John Oliver made news a few months ago by purchasing nearly $15 million in outstanding medical bill debt for $60,000 -- less than a penny on the dollar.
But, I read that cancellation-of-debt ("COD") is taxable income. How Oliver got around this ("...no tax consequences whatsoever...") seems odd...
Oliver set up a dummy corporation ("CARP") and then as CEO of CARP, he negotiated the debt purchase (presumably from some other collection agency).
But, rather than forgive the debt directly, CARP turned around and donated the debt to RIP, a charitable organization.
Am I to understand that this second transfer was necessary in order to explicitly avoid the tax consequence of COD? I do understand that COD is taxable income, but "gifts" are not.
I'm assuming that Once CARP purchased the debt, it then had rights of ownership with respect to debt collection, i.e. it could (1) continue pursuing collections from the debtors, (2) do nothing with the debt, (3) forgive the debts individually or en masse, or (4) donate it to a charity (which is what it did). After CARP gave (donated) the debt to RIP, then RIP was free to forgive the debts (which is its explicitly-stated mission).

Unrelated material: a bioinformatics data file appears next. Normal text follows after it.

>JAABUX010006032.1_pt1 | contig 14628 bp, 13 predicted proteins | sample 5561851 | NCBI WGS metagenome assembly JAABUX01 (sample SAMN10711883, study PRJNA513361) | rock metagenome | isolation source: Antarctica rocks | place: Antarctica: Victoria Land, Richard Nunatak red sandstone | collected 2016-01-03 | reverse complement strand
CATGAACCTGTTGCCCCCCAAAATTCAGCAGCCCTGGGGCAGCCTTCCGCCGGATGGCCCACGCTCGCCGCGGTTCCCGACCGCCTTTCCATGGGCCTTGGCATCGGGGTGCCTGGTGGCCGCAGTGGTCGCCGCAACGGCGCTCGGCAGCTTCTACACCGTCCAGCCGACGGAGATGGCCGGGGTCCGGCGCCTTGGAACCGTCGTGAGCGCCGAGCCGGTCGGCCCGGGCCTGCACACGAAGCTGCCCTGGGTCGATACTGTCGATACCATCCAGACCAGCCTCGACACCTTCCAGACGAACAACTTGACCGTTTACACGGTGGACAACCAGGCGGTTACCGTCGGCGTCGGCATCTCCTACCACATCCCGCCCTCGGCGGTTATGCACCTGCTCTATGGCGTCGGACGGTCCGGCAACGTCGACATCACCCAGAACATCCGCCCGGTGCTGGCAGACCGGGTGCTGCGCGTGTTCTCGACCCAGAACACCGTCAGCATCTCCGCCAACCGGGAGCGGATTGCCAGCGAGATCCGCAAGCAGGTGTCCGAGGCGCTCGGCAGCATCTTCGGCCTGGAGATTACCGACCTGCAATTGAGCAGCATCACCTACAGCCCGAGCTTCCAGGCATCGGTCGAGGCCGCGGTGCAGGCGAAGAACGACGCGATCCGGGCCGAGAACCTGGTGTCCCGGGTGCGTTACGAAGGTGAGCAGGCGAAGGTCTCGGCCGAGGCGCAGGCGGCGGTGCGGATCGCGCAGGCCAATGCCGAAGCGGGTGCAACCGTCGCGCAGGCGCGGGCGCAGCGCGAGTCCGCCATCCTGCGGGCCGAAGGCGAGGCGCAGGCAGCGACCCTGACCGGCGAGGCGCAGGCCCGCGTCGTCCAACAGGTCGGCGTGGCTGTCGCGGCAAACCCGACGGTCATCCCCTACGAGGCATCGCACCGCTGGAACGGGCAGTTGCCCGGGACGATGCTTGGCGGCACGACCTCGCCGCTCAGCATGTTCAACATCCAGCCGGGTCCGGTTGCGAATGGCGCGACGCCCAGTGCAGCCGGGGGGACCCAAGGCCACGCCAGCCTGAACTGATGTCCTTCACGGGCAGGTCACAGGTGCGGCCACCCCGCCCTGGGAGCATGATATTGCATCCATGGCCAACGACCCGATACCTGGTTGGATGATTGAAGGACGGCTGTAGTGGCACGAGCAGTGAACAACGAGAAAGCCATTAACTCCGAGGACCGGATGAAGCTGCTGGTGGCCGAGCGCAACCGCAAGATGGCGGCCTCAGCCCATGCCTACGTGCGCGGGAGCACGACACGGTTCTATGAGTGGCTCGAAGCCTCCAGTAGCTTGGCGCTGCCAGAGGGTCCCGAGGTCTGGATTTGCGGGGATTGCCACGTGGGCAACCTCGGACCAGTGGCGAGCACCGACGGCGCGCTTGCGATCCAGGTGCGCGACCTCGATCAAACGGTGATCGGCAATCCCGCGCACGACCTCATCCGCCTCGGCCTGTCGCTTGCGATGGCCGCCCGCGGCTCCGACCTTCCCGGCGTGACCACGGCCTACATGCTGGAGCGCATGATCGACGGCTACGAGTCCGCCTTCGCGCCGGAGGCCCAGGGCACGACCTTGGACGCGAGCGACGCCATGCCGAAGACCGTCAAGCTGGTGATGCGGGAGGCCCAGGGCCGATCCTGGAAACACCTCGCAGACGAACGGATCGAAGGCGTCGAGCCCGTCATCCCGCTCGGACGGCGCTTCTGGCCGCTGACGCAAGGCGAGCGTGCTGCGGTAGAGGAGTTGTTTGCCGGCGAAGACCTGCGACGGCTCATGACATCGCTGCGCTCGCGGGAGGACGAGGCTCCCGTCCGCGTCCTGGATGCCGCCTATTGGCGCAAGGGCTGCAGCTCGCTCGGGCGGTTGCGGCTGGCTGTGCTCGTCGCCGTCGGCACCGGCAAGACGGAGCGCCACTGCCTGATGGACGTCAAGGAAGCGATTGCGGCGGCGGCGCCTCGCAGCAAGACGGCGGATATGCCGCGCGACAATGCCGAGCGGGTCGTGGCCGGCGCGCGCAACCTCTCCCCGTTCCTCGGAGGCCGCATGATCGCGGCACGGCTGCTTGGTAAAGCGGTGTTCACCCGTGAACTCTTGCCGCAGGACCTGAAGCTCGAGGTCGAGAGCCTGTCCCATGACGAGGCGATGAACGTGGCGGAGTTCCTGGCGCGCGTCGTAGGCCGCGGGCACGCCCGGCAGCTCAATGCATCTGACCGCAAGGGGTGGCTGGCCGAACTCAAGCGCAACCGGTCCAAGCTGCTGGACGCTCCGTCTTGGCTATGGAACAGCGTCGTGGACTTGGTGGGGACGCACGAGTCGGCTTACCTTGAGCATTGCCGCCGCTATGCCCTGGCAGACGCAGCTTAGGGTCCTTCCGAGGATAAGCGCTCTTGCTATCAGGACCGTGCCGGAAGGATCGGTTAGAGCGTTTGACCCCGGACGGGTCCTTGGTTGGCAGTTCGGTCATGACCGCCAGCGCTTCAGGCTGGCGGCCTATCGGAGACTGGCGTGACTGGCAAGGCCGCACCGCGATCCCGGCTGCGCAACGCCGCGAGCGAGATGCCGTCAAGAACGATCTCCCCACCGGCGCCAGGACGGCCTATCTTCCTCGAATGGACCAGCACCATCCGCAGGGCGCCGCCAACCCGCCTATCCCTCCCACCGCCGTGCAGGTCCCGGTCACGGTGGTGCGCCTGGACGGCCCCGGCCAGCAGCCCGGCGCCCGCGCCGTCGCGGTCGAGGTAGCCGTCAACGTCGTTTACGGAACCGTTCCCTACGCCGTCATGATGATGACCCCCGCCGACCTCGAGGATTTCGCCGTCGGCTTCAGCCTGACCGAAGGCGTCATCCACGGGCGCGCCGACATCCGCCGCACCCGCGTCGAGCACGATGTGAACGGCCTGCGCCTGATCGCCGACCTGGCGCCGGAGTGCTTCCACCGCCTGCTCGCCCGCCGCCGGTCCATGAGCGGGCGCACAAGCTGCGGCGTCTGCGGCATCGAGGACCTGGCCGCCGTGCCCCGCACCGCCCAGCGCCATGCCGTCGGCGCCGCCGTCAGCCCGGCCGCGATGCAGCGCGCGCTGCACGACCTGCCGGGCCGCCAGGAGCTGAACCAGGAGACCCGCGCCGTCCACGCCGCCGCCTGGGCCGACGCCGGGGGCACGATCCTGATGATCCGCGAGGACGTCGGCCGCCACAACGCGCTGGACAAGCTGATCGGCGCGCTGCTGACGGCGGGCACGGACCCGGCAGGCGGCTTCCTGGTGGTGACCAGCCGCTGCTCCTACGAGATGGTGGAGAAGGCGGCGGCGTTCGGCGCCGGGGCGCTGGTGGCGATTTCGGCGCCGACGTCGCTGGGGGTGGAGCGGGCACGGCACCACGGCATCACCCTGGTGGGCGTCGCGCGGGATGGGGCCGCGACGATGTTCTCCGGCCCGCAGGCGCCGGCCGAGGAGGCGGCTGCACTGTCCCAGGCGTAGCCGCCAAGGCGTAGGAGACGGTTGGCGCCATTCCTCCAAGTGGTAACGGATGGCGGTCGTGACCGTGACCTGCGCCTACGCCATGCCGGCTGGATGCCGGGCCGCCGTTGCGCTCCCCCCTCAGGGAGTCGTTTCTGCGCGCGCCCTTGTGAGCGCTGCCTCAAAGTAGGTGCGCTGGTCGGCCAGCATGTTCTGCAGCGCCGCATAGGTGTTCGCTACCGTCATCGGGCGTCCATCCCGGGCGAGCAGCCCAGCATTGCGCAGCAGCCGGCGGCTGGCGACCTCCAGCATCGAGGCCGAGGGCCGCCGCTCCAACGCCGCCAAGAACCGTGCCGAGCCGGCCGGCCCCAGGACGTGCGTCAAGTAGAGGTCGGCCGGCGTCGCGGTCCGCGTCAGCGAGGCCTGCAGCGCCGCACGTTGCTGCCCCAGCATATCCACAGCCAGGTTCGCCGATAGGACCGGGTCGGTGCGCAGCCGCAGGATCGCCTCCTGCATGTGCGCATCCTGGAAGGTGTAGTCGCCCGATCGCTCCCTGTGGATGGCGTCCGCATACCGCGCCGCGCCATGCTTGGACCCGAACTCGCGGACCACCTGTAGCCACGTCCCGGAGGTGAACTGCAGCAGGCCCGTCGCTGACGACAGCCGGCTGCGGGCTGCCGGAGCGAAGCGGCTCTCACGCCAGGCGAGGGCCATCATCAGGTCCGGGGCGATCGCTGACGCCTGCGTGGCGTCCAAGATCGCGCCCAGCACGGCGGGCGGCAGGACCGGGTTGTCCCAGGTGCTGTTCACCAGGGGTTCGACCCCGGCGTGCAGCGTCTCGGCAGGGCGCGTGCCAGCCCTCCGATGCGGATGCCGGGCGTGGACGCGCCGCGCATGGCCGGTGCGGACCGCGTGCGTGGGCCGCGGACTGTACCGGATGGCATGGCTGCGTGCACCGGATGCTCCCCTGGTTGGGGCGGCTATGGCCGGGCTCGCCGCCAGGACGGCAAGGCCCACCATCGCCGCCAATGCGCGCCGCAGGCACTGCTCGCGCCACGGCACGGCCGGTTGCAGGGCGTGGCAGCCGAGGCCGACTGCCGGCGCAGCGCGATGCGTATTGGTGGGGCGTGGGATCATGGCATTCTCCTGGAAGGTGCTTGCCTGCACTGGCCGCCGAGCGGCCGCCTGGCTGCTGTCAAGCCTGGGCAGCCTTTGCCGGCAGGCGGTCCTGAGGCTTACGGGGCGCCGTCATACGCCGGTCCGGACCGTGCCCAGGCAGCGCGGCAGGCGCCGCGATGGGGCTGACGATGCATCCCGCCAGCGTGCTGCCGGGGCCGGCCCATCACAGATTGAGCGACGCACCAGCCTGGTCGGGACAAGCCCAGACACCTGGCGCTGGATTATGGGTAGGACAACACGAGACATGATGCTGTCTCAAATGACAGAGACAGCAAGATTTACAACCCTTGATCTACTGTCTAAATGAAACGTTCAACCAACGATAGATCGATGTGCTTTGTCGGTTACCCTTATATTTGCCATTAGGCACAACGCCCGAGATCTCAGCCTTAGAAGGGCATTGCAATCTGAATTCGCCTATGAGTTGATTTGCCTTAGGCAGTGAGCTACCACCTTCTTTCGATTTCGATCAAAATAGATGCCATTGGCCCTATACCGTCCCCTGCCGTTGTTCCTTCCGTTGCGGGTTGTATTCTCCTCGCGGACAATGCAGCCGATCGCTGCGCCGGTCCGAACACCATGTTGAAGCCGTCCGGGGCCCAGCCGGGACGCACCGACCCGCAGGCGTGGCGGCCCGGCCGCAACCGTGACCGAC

Had CARP pursued option (3) above, then does that mean all that forgiven debt was/is taxable income as COD?
I just now realized that, in a theoretical situation where CARP chose option (1) -- attempt to collect on the debt. Pretending that CARP successfully collected e.g. $1 million, is this simply money that CARP can keep? (Subject to corporate income tax, of course.)
I'm also assuming that "purchasing" debt gives the purchaser rights of ownership such that any collected money from a debtor cannot be further claimed by previous creditors. Is this indeed the case?